Oscar De La Hoya: A Little Respect

03.02.05 - By Don Caputo: Oscar De La Hoya’s standing as a pound for pound elite in boxing has clearly diminished over the past couple of years, in fact I’ve seen more than a few lists in which he doesn’t even appear in the top twenty. Losses to arch rival Shane Mosley and middleweight king Bernard Hopkins along with a very fortunate points win over unknown Felix Strum which could easily go into the gift decision category have taken a heavy toll on the his reputation.

De La Hoya, realizing what has been painfully obvious to the rest of us for some time now, has decided he is too small to compete successfully as a middleweight or even at junior middleweight and has wisely announced that he will be moving back down to the welterweight division where many feel he was at his best. I don’t think any boxing fan can deny that he is an all time great; he shone arguably brighter than anyone in an era that featured the likes of Felix Trinidad, Roy Jones Jr and Lennox Lewis not because he was the best but because of the package he came in.. His good looks and immense talent combined with his “Golden Boy” image gave him enormous mainstream appeal and has without a doubt made him the biggest draw in boxing alongside Mike Tyson. He has paid his dues in the ring by winning titles at super featherweight (WBO), lightweight (WBO), IBF), super lightweight (WBC), welterweight (WBC), junior middleweight (WBC), (WBA) and middleweight (WBO) making him an outstanding six division world champion, cementing his greatness and eventual place in the international boxing hall of fame.

I think people forget De La Hoya was a concussive puncher in the lower weights, which is partly due to the fact he was a very big lightweight but he still possessed formidable power as a welterweight, his natural weight in my opinion. I thought it was sad how he was so heavily criticized and almost laughed at for his softer looking appearance and lack of punching power when he was battling above his natural weight and putting it all on the line against bigger, stronger men. Its obvious De La Hoya thrives on challenges, and when he took on Bernard Hopkins last year for his undisputed middleweight title it was an attempt to make history but also a huge risk which rather predictably backfired. Although the fight was somewhat competitive, there was only ever going to be one winner. A good big man always beats a good little man, the only glimmer of hope De La Hoya had was the possibility of the then 39 year old Hopkins growing old overnight but we know that didn’t happen, it was a physical mismatch. I for one give De La Hoya all the credit in the world for attempting to do the impossible regardless of how he lost; Bernard Hopkins was by far the biggest challenge out there for him and he took his best shot, he pushed himself beyond the limit of his capabilities and came up short but that’s nothing to be ashamed of.

Roy Jones Jr, arguably the most talented fighter of his generation, was someone who never wanted to risk anything for greatness. He was happy to take the easy money against overmatched opponents, even his cameo in the heavyweight division was more of a calculated risk to enhance his legacy rather than a real attempt to make history, if that were his intention he would have taken on the best in the division like De La Hoya did when he challenged Hopkins. That would have meant getting in the ring with Lennox Lewis or Vitali Klitscko. I’m a huge Jones fan but it just seemed like he never wanted to be in a fight that he wasn’t 100 per cent sure he could win, he had so much talent but after beating James Toney in 1993 he never pushed for the fights he should have pushed for, the ones that would have truly challenged him. Bernard Hopkins is guilty of the same thing to an extent, I know all the great middleweight champions did the same but he has been feasting on smaller fighters for long enough, it’s time he left his comfort zone and tested his skills against bigger men. I’d love to see him in against Joe Calzage or Antonio Tarver, but it’s probably just wishful thinking on my part.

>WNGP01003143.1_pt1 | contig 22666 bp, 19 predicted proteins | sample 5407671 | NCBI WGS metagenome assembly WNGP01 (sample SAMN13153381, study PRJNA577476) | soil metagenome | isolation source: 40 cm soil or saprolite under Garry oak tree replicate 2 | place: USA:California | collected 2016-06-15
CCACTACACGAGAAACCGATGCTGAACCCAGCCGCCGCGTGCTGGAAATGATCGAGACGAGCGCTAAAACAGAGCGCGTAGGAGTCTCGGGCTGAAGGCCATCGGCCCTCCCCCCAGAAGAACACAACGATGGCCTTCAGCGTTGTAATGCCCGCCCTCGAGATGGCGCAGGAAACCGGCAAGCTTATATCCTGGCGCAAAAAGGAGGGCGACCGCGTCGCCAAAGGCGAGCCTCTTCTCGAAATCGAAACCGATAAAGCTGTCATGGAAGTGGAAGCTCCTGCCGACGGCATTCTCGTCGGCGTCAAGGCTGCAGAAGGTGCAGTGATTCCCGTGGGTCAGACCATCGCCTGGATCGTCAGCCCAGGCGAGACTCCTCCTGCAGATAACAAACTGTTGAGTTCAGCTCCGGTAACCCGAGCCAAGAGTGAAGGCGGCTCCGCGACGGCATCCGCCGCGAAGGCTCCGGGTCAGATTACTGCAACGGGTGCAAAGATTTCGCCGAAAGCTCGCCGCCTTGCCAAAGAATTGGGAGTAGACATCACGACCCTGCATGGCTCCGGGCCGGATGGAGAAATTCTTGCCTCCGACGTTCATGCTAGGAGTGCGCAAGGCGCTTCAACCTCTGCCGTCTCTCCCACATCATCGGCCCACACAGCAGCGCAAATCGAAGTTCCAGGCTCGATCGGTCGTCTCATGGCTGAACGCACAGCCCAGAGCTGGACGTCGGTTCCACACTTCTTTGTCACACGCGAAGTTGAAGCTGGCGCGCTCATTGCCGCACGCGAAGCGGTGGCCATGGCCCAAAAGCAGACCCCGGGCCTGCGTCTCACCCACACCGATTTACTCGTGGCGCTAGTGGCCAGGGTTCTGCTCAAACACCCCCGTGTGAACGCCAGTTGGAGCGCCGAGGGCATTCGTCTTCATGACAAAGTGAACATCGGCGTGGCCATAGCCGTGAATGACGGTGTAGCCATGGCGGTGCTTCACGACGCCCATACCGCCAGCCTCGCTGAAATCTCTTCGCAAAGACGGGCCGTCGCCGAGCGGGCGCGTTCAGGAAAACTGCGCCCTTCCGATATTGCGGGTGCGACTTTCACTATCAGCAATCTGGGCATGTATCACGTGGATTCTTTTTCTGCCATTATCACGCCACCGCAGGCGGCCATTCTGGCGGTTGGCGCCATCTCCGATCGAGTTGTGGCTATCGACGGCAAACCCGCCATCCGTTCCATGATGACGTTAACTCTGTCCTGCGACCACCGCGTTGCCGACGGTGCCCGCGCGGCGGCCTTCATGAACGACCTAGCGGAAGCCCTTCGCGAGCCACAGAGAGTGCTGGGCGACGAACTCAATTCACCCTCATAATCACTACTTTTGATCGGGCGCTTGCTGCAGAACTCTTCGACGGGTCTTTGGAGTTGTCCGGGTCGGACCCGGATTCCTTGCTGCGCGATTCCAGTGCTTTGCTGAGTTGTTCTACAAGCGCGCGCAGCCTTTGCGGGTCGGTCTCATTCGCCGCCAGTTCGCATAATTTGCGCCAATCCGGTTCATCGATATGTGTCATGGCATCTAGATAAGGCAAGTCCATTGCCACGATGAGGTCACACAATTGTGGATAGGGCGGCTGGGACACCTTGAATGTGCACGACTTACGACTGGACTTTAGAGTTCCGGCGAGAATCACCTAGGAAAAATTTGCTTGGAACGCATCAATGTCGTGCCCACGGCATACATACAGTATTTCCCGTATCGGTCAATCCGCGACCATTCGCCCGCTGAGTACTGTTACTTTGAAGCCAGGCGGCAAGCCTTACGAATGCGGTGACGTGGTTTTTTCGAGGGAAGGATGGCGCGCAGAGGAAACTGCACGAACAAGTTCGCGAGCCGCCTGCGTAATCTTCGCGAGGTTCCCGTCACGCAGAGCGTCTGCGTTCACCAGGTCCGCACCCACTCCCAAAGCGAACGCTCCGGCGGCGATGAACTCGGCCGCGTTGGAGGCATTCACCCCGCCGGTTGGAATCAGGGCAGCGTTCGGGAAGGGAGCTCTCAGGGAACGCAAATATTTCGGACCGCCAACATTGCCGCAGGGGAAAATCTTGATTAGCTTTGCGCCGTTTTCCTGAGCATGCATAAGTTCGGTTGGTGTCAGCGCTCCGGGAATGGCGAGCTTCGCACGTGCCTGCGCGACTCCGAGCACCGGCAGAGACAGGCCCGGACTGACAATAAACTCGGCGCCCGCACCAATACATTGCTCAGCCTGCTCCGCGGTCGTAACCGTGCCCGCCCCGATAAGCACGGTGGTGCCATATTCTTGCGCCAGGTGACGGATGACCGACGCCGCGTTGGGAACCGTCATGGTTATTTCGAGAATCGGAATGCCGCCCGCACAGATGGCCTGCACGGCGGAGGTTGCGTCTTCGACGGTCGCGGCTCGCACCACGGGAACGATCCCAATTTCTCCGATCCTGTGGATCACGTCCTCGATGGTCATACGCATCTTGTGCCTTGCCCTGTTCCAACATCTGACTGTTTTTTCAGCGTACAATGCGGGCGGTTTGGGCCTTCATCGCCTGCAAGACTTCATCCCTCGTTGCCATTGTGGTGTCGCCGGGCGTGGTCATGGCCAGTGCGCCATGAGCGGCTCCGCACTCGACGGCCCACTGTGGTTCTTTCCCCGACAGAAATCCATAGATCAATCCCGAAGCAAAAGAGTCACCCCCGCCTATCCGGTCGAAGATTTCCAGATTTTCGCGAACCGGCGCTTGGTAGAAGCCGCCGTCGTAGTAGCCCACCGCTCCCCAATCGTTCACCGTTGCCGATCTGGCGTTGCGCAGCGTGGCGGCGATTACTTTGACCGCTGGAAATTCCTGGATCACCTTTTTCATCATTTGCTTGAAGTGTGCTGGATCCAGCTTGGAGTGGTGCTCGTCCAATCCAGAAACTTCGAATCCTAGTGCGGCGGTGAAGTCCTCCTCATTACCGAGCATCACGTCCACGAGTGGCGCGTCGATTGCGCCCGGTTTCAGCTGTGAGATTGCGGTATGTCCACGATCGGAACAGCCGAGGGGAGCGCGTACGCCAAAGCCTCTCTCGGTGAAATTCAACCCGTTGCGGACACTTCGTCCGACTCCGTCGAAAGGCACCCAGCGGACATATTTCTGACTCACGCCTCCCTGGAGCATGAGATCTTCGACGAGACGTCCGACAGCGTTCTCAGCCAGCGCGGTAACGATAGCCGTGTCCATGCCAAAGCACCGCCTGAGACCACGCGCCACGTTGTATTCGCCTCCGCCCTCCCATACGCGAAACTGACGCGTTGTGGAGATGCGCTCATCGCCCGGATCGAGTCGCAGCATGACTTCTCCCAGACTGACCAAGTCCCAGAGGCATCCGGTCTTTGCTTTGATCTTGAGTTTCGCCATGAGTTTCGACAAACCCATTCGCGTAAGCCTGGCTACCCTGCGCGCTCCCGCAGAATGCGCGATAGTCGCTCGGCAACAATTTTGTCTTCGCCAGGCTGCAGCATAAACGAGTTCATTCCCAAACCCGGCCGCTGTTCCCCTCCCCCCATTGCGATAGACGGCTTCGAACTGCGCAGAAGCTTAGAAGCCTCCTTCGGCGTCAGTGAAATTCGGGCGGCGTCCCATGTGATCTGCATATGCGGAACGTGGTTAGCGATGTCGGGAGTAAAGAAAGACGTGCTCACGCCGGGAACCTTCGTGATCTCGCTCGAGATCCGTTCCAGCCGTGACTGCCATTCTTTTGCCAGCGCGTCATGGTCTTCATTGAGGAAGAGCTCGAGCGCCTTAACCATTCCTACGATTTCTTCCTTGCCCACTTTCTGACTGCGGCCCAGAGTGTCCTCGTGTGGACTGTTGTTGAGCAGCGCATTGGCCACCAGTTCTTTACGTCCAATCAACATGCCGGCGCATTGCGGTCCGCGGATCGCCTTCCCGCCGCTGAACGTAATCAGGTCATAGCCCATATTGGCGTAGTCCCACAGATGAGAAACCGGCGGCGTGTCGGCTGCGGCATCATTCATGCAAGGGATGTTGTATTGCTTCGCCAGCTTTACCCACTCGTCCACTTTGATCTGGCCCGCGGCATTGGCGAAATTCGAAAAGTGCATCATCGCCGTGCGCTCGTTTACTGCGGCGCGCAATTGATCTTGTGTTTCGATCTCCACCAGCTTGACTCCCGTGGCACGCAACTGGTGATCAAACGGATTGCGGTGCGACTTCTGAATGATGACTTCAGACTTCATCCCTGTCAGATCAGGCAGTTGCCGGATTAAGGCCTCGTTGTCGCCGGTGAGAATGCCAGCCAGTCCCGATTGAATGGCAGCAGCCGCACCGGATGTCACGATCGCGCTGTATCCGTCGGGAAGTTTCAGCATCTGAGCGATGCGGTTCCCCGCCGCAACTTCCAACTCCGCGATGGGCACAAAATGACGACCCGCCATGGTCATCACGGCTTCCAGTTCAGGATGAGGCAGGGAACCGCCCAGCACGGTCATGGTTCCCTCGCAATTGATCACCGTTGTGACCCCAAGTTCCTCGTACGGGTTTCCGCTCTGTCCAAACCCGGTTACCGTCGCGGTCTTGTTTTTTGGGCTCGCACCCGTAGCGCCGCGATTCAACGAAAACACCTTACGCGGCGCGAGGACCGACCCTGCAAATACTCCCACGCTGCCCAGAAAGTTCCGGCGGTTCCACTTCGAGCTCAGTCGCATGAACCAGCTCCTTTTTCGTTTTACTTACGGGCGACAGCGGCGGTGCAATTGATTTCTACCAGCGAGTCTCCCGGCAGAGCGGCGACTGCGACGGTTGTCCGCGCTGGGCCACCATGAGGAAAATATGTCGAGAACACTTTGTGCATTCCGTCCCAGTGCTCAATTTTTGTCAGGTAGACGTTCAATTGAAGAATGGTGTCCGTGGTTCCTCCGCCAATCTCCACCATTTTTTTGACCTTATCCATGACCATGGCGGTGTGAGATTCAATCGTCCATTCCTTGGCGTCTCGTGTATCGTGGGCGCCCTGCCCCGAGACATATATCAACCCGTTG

There is a trend in boxing at the moment where we’re seeing too many mismatches because very few fighters are willing to except a 50/50 fight and risk a loss if there is not enough of a reward and therefore opt for safer alternatives. At the end of the day boxing is a business so I can fully understand this way of thinking, high risk-low reward doesn’t make any sense especially in boxing where a fighter risks his life every time he steps in the ring. Part of the problem is that too much importance is placed on an undefeated record and for this the promoters are to blame. We’ve seen it so many times, pad a record to an unblemished 35-0, become a number one contender for one of the boxing organizations and land a title shot. Why risk your meal ticket by making dangerous fights along the way? We the fans sadly miss out because we’re not seeing the fights we should be seeing, it’s a shame.

When Oscar De La Hoya returns to the welterweight division I’m certain he won’t be ducking anybody and we will see the fights we want to see, he will be back at his natural weight and picking on fighters his own size for a change. Win, lose or draw he has always fought the best and will continue to do so, I think that deserves all of our respect.

Article posted on 03.02.2005

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